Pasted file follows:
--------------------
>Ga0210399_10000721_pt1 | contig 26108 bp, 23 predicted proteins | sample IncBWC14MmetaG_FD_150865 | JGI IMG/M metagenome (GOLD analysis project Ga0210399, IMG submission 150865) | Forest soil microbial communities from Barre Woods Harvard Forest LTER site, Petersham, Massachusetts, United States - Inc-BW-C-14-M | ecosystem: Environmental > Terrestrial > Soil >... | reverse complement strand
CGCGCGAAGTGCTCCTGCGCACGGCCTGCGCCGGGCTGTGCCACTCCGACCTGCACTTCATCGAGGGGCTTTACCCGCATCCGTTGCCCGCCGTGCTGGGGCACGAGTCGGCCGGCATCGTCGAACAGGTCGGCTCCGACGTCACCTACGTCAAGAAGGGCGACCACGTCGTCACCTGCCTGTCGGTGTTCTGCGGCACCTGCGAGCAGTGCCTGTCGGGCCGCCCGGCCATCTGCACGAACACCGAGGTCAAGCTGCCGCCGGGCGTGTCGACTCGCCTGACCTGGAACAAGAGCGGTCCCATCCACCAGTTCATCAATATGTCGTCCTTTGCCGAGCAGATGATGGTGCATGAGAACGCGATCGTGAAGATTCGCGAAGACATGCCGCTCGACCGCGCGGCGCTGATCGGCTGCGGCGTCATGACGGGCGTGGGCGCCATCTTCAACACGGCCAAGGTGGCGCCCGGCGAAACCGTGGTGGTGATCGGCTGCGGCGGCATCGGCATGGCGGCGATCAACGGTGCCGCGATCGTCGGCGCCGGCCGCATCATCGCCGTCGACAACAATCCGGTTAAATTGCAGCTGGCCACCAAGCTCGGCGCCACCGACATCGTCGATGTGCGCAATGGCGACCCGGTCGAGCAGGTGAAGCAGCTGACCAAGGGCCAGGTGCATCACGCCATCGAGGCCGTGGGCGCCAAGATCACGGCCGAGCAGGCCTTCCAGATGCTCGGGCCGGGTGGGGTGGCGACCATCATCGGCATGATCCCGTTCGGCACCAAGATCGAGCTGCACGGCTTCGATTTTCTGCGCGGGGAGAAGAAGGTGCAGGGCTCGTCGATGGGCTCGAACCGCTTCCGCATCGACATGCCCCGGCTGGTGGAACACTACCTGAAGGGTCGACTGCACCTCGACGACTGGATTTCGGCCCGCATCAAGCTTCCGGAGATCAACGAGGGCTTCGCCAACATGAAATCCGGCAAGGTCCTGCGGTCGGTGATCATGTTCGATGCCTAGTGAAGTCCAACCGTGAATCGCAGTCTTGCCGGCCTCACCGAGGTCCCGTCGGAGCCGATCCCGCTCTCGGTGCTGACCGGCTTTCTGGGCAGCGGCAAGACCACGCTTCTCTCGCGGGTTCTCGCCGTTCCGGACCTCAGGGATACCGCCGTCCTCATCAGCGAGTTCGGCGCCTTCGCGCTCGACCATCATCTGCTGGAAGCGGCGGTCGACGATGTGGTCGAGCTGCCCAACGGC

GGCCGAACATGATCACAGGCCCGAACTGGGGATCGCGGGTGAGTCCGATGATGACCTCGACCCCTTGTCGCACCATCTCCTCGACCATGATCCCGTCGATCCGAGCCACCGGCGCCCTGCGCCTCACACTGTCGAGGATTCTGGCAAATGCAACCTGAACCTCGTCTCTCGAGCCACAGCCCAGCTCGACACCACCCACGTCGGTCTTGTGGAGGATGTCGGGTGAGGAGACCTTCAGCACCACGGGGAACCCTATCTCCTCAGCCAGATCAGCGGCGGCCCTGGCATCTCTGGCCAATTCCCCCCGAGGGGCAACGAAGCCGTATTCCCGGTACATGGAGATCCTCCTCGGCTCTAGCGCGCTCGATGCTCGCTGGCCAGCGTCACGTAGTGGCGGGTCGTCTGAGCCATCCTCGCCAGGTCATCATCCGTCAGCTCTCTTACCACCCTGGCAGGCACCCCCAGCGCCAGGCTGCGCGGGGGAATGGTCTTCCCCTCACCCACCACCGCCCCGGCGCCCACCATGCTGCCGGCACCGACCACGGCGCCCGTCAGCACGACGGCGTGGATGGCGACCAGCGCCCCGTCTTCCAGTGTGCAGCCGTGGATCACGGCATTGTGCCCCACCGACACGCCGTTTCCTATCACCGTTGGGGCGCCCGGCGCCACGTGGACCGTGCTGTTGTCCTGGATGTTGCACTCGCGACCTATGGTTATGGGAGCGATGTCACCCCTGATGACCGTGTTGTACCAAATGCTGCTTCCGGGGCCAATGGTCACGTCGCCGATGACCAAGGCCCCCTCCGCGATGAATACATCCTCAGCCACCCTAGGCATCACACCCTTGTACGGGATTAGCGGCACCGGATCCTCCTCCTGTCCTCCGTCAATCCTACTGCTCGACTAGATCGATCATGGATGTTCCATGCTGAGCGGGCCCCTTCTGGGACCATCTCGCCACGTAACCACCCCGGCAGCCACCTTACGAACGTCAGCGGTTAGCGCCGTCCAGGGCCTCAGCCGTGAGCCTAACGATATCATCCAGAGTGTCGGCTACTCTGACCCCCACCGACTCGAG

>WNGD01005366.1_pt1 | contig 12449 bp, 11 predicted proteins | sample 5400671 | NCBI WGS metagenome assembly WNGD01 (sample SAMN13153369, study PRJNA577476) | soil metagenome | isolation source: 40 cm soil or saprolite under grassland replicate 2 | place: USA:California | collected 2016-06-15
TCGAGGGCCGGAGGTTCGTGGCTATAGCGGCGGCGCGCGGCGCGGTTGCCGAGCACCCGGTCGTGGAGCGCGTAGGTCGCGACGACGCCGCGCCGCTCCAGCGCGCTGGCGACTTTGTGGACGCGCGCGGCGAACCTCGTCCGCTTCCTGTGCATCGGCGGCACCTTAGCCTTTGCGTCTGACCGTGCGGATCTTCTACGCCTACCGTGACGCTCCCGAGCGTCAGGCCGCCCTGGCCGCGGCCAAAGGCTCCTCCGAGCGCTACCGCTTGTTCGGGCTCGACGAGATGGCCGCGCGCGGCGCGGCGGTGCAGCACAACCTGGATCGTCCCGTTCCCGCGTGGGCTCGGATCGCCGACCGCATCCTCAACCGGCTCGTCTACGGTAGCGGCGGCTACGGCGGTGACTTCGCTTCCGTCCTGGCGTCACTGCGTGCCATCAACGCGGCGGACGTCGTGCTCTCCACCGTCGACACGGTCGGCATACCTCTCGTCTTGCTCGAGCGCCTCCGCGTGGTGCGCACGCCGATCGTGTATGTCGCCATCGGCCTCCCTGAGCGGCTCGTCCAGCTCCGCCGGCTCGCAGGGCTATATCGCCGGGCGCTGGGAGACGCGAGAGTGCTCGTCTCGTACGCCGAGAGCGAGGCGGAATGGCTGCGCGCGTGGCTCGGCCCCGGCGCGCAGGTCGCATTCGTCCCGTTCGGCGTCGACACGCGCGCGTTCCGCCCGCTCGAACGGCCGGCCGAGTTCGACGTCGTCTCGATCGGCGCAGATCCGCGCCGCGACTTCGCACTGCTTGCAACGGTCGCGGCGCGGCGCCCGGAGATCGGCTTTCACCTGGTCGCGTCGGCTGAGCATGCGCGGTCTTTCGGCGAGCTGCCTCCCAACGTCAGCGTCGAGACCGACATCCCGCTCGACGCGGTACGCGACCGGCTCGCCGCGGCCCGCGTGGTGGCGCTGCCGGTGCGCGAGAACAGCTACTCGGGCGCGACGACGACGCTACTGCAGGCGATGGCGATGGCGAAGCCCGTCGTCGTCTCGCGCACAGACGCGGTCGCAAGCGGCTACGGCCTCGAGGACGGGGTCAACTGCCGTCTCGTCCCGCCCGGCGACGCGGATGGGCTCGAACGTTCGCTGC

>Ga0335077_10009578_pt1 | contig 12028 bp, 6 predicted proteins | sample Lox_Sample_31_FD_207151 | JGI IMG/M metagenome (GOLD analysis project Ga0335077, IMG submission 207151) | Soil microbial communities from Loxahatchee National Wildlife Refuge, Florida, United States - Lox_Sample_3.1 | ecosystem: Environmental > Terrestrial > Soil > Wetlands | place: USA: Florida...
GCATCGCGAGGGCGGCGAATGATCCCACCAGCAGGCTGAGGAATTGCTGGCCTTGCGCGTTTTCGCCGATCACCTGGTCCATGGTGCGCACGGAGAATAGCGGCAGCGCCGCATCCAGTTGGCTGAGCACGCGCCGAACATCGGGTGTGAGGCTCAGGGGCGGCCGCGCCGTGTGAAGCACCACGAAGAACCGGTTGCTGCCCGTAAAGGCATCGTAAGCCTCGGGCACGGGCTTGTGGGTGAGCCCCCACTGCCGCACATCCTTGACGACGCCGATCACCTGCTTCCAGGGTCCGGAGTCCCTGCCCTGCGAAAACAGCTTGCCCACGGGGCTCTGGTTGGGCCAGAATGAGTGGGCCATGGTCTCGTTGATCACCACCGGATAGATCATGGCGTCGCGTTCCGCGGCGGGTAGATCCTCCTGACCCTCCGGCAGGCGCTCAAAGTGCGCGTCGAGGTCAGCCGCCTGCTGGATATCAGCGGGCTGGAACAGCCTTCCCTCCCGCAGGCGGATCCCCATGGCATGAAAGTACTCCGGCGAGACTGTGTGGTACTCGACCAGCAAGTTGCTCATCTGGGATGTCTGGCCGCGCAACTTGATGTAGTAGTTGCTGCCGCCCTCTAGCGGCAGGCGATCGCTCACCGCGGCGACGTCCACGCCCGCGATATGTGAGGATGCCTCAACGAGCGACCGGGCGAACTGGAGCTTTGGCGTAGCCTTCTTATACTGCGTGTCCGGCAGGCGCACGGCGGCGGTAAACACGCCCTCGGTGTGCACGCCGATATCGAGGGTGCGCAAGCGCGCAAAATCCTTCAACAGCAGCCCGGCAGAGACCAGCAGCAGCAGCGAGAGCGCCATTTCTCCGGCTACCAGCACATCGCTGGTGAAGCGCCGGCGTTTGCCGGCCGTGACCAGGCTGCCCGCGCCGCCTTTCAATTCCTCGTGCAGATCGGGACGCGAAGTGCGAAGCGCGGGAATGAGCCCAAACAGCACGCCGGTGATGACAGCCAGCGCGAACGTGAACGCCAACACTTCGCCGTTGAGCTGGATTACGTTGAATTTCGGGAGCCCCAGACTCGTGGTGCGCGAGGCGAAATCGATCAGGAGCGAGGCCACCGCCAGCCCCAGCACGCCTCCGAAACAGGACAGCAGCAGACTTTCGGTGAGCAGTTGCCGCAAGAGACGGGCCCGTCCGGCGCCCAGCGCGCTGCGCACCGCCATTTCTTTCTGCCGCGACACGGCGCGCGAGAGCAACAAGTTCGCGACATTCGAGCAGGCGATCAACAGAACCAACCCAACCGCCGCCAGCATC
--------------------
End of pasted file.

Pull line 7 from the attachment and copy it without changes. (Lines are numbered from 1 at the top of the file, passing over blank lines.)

GCATCGCGAGGGCGGCGAATGATCCCACCAGCAGGCTGAGGAATTGCTGGCCTTGCGCGTTTTCGCCGATCACCTGGTCCATGGTGCGCACGGAGAATAGCGGCAGCGCCGCATCCAGTTGGCTGAGCACGCGCCGAACATCGGGTGTGAGGCTCAGGGGCGGCCGCGCCGTGTGAAGCACCACGAAGAACCGGTTGCTGCCCGTAAAGGCATCGTAAGCCTCGGGCACGGGCTTGTGGGTGAGCCCCCACTGCCGCACATCCTTGACGACGCCGATCACCTGCTTCCAGGGTCCGGAGTCCCTGCCCTGCGAAAACAGCTTGCCCACGGGGCTCTGGTTGGGCCAGAATGAGTGGGCCATGGTCTCGTTGATCACCACCGGATAGATCATGGCGTCGCGTTCCGCGGCGGGTAGATCCTCCTGACCCTCCGGCAGGCGCTCAAAGTGCGCGTCGAGGTCAGCCGCCTGCTGGATATCAGCGGGCTGGAACAGCCTTCCCTCCCGCAGGCGGATCCCCATGGCATGAAAGTACTCCGGCGAGACTGTGTGGTACTCGACCAGCAAGTTGCTCATCTGGGATGTCTGGCCGCGCAACTTGATGTAGTAGTTGCTGCCGCCCTCTAGCGGCAGGCGATCGCTCACCGCGGCGACGTCCACGCCCGCGATATGTGAGGATGCCTCAACGAGCGACCGGGCGAACTGGAGCTTTGGCGTAGCCTTCTTATACTGCGTGTCCGGCAGGCGCACGGCGGCGGTAAACACGCCCTCGGTGTGCACGCCGATATCGAGGGTGCGCAAGCGCGCAAAATCCTTCAACAGCAGCCCGGCAGAGACCAGCAGCAGCAGCGAGAGCGCCATTTCTCCGGCTACCAGCACATCGCTGGTGAAGCGCCGGCGTTTGCCGGCCGTGACCAGGCTGCCCGCGCCGCCTTTCAATTCCTCGTGCAGATCGGGACGCGAAGTGCGAAGCGCGGGAATGAGCCCAAACAGCACGCCGGTGATGACAGCCAGCGCGAACGTGAACGCCAACACTTCGCCGTTGAGCTGGATTACGTTGAATTTCGGGAGCCCCAGACTCGTGGTGCGCGAGGCGAAATCGATCAGGAGCGAGGCCACCGCCAGCCCCAGCACGCCTCCGAAACAGGACAGCAGCAGACTTTCGGTGAGCAGTTGCCGCAAGAGACGGGCCCGTCCGGCGCCCAGCGCGCTGCGCACCGCCATTTCTTTCTGCCGCGACACGGCGCGCGAGAGCAACAAGTTCGCGACATTCGAGCAGGCGATCAACAGAACCAACCCAACCGCCGCCAGCATC